THE CONNECTIONS BETWEEN 'PRZEGLAD HISTORYCZNY' AND THE WARSAW HISTORICAL SCHOOL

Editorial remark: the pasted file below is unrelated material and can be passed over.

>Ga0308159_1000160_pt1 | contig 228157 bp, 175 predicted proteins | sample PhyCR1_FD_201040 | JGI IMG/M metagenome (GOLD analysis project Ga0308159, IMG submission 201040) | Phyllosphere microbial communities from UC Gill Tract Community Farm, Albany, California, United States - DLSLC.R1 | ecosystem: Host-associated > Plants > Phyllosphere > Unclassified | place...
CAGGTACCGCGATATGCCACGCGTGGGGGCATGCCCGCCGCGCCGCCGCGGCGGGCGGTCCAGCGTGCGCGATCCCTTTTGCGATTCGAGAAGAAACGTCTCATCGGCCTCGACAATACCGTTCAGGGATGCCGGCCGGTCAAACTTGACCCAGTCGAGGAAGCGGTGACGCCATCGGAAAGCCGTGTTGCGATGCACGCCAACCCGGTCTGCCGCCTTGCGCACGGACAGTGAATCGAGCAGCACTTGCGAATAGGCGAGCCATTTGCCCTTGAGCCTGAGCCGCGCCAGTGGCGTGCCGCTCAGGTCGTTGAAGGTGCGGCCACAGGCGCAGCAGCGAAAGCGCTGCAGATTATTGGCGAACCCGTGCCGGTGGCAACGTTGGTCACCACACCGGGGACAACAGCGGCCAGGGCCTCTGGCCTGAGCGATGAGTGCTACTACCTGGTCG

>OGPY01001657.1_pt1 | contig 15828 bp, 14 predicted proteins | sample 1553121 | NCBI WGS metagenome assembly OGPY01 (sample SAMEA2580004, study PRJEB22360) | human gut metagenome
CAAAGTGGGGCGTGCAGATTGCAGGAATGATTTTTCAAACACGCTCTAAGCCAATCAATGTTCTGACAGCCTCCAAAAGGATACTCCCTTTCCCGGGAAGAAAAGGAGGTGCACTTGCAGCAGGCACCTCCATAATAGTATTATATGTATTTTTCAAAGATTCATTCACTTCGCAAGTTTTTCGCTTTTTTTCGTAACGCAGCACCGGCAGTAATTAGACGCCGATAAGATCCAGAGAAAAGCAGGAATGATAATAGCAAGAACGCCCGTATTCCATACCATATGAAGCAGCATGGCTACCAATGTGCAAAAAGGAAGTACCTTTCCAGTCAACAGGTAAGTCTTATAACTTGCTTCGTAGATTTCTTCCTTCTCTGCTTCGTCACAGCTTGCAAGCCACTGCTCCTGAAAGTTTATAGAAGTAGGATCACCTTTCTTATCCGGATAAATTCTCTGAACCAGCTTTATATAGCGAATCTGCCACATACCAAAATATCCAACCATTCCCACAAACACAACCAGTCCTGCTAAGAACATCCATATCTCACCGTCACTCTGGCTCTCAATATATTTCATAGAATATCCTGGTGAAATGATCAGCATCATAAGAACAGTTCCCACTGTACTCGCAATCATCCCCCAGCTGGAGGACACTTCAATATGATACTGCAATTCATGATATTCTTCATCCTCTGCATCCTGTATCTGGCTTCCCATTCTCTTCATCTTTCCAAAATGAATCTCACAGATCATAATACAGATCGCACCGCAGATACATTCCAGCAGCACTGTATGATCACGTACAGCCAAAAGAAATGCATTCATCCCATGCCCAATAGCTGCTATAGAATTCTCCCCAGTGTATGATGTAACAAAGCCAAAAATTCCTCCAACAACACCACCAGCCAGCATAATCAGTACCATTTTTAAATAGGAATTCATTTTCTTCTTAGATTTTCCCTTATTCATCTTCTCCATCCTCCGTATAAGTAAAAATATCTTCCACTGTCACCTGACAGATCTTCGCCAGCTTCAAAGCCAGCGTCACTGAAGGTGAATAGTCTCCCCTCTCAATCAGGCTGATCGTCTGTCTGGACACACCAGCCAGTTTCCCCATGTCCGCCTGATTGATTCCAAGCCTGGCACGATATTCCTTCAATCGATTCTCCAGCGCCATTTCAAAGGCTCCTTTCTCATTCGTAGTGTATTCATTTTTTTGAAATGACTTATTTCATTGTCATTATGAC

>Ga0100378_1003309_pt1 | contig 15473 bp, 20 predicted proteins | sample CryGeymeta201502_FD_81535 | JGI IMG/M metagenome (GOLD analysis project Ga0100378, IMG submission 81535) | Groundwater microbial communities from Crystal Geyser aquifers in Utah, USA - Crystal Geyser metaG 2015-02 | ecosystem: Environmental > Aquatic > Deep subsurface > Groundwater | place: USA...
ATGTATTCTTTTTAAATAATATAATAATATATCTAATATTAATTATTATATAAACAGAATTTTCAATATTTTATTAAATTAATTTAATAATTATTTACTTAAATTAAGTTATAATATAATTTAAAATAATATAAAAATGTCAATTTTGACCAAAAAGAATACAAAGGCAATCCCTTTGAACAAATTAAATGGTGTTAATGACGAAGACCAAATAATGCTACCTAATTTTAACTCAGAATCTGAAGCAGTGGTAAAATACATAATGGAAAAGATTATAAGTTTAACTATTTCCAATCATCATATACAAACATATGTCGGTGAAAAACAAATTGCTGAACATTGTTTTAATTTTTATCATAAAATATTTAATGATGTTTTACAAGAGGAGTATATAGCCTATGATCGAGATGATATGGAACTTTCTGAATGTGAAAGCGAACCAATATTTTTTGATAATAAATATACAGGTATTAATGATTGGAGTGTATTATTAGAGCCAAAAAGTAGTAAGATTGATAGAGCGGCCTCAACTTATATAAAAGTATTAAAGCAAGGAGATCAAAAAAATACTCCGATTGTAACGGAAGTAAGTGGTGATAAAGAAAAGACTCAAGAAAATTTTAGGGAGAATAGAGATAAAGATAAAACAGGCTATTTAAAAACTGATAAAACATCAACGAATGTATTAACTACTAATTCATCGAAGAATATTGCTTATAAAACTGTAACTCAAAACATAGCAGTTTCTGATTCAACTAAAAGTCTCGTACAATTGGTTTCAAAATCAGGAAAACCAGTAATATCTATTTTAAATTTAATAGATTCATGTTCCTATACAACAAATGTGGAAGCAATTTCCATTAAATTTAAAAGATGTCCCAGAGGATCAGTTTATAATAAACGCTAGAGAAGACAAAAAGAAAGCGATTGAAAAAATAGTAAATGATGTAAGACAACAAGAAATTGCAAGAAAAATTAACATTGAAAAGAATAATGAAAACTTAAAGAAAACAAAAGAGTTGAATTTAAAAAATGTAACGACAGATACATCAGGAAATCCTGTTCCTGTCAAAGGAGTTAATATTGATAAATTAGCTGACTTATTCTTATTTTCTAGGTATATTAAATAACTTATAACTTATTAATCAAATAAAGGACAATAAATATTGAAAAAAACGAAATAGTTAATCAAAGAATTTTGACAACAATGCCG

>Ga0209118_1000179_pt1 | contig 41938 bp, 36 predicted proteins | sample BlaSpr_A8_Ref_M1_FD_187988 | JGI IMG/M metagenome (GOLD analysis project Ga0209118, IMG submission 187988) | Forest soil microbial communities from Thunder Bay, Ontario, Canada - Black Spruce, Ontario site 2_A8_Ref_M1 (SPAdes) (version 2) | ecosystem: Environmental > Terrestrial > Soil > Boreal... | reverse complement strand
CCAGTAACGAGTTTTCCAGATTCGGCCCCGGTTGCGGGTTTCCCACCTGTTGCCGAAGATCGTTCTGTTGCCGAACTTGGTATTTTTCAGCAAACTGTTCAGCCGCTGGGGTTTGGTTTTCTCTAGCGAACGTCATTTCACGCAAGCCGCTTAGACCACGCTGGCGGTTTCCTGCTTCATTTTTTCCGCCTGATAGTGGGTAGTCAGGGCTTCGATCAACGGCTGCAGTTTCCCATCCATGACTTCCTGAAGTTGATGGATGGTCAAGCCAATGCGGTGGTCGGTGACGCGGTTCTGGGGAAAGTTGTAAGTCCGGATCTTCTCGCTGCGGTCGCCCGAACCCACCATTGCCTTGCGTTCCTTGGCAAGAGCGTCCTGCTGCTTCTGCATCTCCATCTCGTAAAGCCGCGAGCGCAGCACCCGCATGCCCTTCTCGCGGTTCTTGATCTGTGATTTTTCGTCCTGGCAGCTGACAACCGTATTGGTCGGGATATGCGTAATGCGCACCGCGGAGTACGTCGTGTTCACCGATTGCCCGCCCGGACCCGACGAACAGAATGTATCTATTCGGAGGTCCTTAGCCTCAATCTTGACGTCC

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The article deals with the first twenty years of the existence of 'Przeglad Historyczny' (Historical Review) and the connections between this periodical and the Polish so–called historical schools of the time. The author recalls the division within Polish historiography into two main schools dating back to the second half of the nineteenth century, and the prime object of the controversy raging between them - the reasons for the fall of the Polish state at the end of the eighteenth century. Representatives of the school known as Cracow or pessimistic sought the causes of Poland's in the 'national character' of the Poles, especially the absence of a 'political instinct' which produced a weak state. They also postulated a change of character so that in the future the Polish nation could regain its political independence. The supporters of the so–called Warsaw school, known as optimistic, stressed that prior to its fall Poland had entered a path of reforms and rapid modernisation (the Third May Constitution) and that the reason for its collapse lays in aggression on the part of Russia, Prussia and Austria. This view implicated the thesis that the Polish nation was, and is capable of living in its own independent state. At the time of the emergence of 'Przeglad Historyczny' (1905) the majority of the researchers who had created those schools was either no longer living or, owing to their advanced age, was not involved in active scientific work; the prevailing current in historiography was 'optimistic'. This fact together with the location of the editorial board of 'Przeglad' in Warsaw, the leading centre of the 'optimists', was why the periodical was strongly connected with the Warsaw school although it actually did not issue any of its manifestos. The author stressed that despite its connections with the 'optimists' 'Przeglad Historyczny' was never closed to representatives of the other historical schools, as evidenced by the publication of an article by Stanislaw Smolka (1905), the youngest among the eminent representatives of the Cracow school.
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